The head of the trade group for the nation’s medical device makers says the political climate in Congress complicates efforts to repeal the medical device tax.
WASHINGTON - Stephen Ubl, the Minnesotan who runs the Advanced Medical Technology Association, hears the same refrain from members of the U.S. House and Senate each time he visits Capitol Hill to lobby for the nation’s medical device industry:
We have to work together.
Now Ubl, who directs the world’s largest med-tech trade group, is worried about controlling fallout from mandatory federal budget cuts called sequestration.
Ubl, whose group is better known as AdvaMed, sat down with the Star Tribune last week to discuss the medical device industry’s concerns with gridlock and its impact on his members, including Fridley-based Medtronic and dozens of other companies in the state’s critical medical technology sector.
Chief among Ubl’s worries is that political distractions will draw focus away from his top priority: Repealing a newly imposed tax on medical devices.
Q: What impact will the automatic budget cuts have on the medical device industry?
A: The cuts will affect the FDA budget, as well as the fees industry pays. Both will be reduced 5.1 to 5.3 percent. A related issue is the continuing [budget] resolution that allows the government to collect [user] fees at a higher level associated with a new user fee agreement, but only spend at the level of the old user fee agreement. That [difference] is about $40 million. … The other sequester impact is a 2 percent reduction in the Medicare program, which is across the board.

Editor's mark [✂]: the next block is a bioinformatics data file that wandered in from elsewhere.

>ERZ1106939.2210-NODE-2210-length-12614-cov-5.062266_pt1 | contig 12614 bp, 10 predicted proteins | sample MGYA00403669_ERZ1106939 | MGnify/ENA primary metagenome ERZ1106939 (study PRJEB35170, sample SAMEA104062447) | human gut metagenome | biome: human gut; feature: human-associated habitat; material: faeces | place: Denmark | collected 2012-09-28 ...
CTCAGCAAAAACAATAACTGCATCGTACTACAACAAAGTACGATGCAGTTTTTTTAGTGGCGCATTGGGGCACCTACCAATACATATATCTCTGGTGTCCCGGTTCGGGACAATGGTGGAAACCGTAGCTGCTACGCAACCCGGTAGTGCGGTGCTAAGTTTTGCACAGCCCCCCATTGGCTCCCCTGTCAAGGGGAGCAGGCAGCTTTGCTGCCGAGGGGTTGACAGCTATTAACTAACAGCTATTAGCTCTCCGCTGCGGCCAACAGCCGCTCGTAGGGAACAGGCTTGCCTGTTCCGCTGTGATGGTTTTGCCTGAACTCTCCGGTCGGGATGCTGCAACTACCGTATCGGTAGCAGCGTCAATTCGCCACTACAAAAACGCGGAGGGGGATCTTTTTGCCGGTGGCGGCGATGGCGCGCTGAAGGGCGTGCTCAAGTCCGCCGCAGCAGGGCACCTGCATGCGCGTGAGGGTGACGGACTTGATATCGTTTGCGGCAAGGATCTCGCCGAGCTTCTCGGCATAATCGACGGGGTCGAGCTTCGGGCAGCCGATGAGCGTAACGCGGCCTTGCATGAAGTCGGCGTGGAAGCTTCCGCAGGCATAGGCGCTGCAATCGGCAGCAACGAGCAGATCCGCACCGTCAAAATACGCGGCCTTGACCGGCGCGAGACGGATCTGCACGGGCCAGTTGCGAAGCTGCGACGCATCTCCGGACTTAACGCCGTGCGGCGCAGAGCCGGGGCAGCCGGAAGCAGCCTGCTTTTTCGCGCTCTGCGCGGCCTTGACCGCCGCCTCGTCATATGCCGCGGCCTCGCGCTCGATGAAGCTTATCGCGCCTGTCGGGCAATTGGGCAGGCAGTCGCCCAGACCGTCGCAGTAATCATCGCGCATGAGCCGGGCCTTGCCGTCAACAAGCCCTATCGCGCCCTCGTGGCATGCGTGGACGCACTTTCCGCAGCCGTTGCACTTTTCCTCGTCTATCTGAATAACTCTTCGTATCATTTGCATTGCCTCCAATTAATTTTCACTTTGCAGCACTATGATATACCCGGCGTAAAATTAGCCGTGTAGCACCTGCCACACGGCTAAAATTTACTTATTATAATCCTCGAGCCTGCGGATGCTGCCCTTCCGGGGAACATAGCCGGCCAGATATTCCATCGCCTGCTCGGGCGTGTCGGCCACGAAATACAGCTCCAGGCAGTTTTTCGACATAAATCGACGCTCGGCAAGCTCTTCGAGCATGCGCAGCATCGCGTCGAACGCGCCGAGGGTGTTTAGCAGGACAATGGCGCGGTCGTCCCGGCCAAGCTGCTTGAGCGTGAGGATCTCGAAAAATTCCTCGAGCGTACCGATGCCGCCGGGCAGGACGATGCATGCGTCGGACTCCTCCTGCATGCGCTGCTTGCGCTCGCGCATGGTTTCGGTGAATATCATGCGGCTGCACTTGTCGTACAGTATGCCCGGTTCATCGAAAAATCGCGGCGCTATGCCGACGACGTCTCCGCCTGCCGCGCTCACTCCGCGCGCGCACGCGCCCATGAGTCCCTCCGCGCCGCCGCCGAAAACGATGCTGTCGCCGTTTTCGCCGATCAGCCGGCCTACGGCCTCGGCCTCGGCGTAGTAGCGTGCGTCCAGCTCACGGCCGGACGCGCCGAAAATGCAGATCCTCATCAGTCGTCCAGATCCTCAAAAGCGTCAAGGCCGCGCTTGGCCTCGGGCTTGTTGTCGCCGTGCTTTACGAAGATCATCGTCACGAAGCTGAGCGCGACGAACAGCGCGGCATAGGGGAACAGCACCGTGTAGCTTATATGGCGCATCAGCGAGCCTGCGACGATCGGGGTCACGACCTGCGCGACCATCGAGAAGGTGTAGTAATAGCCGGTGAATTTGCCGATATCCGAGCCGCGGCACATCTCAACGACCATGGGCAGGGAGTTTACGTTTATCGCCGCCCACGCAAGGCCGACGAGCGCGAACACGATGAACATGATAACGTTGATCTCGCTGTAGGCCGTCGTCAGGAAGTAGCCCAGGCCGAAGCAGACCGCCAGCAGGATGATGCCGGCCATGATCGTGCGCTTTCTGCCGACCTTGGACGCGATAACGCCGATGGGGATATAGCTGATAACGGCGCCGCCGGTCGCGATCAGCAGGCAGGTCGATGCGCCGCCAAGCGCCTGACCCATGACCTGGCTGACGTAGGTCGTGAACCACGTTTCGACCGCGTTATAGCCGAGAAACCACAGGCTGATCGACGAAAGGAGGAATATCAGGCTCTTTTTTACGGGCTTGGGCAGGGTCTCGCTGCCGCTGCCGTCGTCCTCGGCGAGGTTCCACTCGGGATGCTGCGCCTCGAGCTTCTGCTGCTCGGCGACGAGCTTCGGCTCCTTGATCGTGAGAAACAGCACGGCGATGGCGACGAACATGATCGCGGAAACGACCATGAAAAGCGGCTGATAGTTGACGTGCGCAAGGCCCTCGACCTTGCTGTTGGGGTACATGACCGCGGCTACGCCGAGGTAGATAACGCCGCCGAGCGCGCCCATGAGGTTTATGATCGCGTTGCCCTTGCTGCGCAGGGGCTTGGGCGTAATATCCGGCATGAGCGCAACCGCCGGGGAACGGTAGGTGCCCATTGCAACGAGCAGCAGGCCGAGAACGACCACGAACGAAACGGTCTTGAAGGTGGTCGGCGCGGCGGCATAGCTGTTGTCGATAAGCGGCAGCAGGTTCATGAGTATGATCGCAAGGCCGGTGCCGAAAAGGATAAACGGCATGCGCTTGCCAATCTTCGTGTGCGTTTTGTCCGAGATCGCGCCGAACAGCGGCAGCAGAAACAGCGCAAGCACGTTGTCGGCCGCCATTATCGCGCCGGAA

Q: Do you have a sense of frustration at what’s happening?
A: Sure. We’re working with a coalition called the Alliance for a Stronger FDA. AdvaMed is partnering with other groups in the life sciences to call attention to the negative effects associated with the sequester.
Q: Would your members be better off without automatic budget cuts?
A: Absolutely. If Congress were to revert to regular order, there’d be a budget resolution and the appropriators would fashion individual appropriations bills. That would be a better process. History reflects that FDA does very well when those policymakers are making value judgments about the relative importance of agencies.
Q: Have you been on the Hill to say that to folks?
A: Sure. Absolutely.